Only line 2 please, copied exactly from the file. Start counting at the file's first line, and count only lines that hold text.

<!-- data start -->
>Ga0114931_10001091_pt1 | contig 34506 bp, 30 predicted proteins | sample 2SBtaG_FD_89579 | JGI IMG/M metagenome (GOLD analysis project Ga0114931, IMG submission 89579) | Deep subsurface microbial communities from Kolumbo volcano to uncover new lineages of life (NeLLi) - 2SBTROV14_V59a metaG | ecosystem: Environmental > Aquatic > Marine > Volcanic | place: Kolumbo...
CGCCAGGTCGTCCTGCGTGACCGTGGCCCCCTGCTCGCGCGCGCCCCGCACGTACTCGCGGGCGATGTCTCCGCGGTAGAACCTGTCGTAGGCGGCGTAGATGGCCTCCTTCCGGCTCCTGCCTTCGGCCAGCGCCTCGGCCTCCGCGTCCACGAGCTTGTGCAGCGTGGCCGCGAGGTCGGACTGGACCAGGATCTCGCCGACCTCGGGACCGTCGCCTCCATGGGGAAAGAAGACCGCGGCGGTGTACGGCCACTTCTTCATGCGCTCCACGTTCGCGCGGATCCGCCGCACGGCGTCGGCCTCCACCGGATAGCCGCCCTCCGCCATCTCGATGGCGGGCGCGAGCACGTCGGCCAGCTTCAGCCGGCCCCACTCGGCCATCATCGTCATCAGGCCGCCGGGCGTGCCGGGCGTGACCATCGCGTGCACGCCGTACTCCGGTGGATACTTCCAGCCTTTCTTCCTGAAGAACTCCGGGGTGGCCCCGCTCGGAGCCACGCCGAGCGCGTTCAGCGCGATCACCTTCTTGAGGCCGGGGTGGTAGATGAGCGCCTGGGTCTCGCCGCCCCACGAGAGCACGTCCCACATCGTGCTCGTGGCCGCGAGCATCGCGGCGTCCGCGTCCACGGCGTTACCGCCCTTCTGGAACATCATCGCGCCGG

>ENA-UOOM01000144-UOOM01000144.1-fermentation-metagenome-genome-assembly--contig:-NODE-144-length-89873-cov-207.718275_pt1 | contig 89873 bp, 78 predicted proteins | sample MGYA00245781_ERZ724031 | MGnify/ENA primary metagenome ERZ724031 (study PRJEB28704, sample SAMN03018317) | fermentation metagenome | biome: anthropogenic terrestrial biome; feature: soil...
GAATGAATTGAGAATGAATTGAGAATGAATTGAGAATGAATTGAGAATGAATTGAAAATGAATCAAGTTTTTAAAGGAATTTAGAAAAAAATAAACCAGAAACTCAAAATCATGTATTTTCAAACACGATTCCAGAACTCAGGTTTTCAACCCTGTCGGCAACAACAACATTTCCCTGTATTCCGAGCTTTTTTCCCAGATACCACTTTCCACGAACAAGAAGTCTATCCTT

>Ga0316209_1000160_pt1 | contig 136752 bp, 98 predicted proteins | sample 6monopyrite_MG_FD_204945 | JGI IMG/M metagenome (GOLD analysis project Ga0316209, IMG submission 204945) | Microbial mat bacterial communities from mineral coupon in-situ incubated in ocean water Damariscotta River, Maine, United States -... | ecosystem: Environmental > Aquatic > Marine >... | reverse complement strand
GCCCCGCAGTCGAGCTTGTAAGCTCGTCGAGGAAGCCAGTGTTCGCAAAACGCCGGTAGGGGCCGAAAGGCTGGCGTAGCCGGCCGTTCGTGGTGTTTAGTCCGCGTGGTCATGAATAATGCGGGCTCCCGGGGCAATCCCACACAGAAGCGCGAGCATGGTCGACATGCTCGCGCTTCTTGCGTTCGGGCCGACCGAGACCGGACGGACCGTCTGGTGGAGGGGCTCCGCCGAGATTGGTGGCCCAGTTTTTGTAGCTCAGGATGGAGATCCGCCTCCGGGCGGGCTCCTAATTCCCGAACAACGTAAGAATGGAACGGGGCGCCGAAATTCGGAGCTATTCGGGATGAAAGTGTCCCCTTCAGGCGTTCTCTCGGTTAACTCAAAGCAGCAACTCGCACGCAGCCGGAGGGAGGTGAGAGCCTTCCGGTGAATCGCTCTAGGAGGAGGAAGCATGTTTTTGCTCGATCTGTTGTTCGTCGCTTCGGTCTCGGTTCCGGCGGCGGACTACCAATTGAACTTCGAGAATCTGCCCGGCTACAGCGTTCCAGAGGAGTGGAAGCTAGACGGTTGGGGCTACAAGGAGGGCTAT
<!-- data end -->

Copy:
CGCCAGGTCGTCCTGCGTGACCGTGGCCCCCTGCTCGCGCGCGCCCCGCACGTACTCGCGGGCGATGTCTCCGCGGTAGAACCTGTCGTAGGCGGCGTAGATGGCCTCCTTCCGGCTCCTGCCTTCGGCCAGCGCCTCGGCCTCCGCGTCCACGAGCTTGTGCAGCGTGGCCGCGAGGTCGGACTGGACCAGGATCTCGCCGACCTCGGGACCGTCGCCTCCATGGGGAAAGAAGACCGCGGCGGTGTACGGCCACTTCTTCATGCGCTCCACGTTCGCGCGGATCCGCCGCACGGCGTCGGCCTCCACCGGATAGCCGCCCTCCGCCATCTCGATGGCGGGCGCGAGCACGTCGGCCAGCTTCAGCCGGCCCCACTCGGCCATCATCGTCATCAGGCCGCCGGGCGTGCCGGGCGTGACCATCGCGTGCACGCCGTACTCCGGTGGATACTTCCAGCCTTTCTTCCTGAAGAACTCCGGGGTGGCCCCGCTCGGAGCCACGCCGAGCGCGTTCAGCGCGATCACCTTCTTGAGGCCGGGGTGGTAGATGAGCGCCTGGGTCTCGCCGCCCCACGAGAGCACGTCCCACATCGTGCTCGTGGCCGCGAGCATCGCGGCGTCCGCGTCCACGGCGTTACCGCCCTTCTGGAACATCATCGCGCCGG